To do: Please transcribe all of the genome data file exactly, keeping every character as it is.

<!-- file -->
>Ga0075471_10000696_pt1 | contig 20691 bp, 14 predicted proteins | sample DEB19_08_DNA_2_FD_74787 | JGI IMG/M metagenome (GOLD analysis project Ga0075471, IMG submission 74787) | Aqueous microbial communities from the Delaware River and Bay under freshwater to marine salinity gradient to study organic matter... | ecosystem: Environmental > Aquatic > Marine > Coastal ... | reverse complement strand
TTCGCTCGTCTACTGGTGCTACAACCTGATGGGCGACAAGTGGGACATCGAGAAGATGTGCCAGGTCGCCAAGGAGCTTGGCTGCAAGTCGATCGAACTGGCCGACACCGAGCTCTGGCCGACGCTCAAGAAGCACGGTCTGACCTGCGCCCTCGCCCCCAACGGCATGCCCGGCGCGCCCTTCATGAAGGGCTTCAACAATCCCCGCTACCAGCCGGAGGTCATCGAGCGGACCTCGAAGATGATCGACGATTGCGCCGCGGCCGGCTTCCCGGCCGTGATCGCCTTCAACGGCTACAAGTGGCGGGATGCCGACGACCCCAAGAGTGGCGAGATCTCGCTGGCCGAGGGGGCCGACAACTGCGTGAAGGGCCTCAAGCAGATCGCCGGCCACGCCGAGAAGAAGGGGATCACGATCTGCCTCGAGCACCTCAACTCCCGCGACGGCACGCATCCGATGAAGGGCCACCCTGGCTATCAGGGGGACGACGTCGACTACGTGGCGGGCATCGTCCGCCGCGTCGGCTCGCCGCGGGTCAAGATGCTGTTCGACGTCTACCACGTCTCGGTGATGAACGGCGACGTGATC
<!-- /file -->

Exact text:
>Ga0075471_10000696_pt1 | contig 20691 bp, 14 predicted proteins | sample DEB19_08_DNA_2_FD_74787 | JGI IMG/M metagenome (GOLD analysis project Ga0075471, IMG submission 74787) | Aqueous microbial communities from the Delaware River and Bay under freshwater to marine salinity gradient to study organic matter... | ecosystem: Environmental > Aquatic > Marine > Coastal ... | reverse complement strand
TTCGCTCGTCTACTGGTGCTACAACCTGATGGGCGACAAGTGGGACATCGAGAAGATGTGCCAGGTCGCCAAGGAGCTTGGCTGCAAGTCGATCGAACTGGCCGACACCGAGCTCTGGCCGACGCTCAAGAAGCACGGTCTGACCTGCGCCCTCGCCCCCAACGGCATGCCCGGCGCGCCCTTCATGAAGGGCTTCAACAATCCCCGCTACCAGCCGGAGGTCATCGAGCGGACCTCGAAGATGATCGACGATTGCGCCGCGGCCGGCTTCCCGGCCGTGATCGCCTTCAACGGCTACAAGTGGCGGGATGCCGACGACCCCAAGAGTGGCGAGATCTCGCTGGCCGAGGGGGCCGACAACTGCGTGAAGGGCCTCAAGCAGATCGCCGGCCACGCCGAGAAGAAGGGGATCACGATCTGCCTCGAGCACCTCAACTCCCGCGACGGCACGCATCCGATGAAGGGCCACCCTGGCTATCAGGGGGACGACGTCGACTACGTGGCGGGCATCGTCCGCCGCGTCGGCTCGCCGCGGGTCAAGATGCTGTTCGACGTCTACCACGTCTCGGTGATGAACGGCGACGTGATC